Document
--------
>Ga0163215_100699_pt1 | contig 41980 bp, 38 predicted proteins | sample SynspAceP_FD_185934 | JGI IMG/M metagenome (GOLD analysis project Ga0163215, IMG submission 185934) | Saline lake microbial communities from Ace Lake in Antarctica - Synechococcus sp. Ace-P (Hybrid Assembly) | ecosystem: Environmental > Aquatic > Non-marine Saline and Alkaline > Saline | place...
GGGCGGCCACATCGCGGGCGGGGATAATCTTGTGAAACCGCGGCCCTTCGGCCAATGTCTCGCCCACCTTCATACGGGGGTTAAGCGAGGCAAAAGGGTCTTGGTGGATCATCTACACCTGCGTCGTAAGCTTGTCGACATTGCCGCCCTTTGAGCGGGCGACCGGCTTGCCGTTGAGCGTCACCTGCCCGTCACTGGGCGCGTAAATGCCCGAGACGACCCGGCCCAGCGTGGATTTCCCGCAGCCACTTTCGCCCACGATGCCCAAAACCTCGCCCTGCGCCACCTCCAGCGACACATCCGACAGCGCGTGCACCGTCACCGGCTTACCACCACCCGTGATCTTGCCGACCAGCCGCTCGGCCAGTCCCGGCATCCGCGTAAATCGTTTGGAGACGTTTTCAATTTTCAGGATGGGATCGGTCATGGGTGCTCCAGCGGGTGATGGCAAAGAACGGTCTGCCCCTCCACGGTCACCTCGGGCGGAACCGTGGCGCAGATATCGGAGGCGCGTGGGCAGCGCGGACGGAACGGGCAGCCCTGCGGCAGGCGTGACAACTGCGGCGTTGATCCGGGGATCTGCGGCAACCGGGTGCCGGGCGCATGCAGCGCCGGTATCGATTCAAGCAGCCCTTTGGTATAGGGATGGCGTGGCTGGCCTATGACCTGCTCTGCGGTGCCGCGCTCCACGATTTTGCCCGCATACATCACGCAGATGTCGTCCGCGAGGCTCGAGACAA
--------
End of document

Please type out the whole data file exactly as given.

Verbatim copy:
>Ga0163215_100699_pt1 | contig 41980 bp, 38 predicted proteins | sample SynspAceP_FD_185934 | JGI IMG/M metagenome (GOLD analysis project Ga0163215, IMG submission 185934) | Saline lake microbial communities from Ace Lake in Antarctica - Synechococcus sp. Ace-P (Hybrid Assembly) | ecosystem: Environmental > Aquatic > Non-marine Saline and Alkaline > Saline | place...
GGGCGGCCACATCGCGGGCGGGGATAATCTTGTGAAACCGCGGCCCTTCGGCCAATGTCTCGCCCACCTTCATACGGGGGTTAAGCGAGGCAAAAGGGTCTTGGTGGATCATCTACACCTGCGTCGTAAGCTTGTCGACATTGCCGCCCTTTGAGCGGGCGACCGGCTTGCCGTTGAGCGTCACCTGCCCGTCACTGGGCGCGTAAATGCCCGAGACGACCCGGCCCAGCGTGGATTTCCCGCAGCCACTTTCGCCCACGATGCCCAAAACCTCGCCCTGCGCCACCTCCAGCGACACATCCGACAGCGCGTGCACCGTCACCGGCTTACCACCACCCGTGATCTTGCCGACCAGCCGCTCGGCCAGTCCCGGCATCCGCGTAAATCGTTTGGAGACGTTTTCAATTTTCAGGATGGGATCGGTCATGGGTGCTCCAGCGGGTGATGGCAAAGAACGGTCTGCCCCTCCACGGTCACCTCGGGCGGAACCGTGGCGCAGATATCGGAGGCGCGTGGGCAGCGCGGACGGAACGGGCAGCCCTGCGGCAGGCGTGACAACTGCGGCGTTGATCCGGGGATCTGCGGCAACCGGGTGCCGGGCGCATGCAGCGCCGGTATCGATTCAAGCAGCCCTTTGGTATAGGGATGGCGTGGCTGGCCTATGACCTGCTCTGCGGTGCCGCGCTCCACGATTTTGCCCGCATACATCACGCAGATGTCGTCCGCGAGGCTCGAGACAA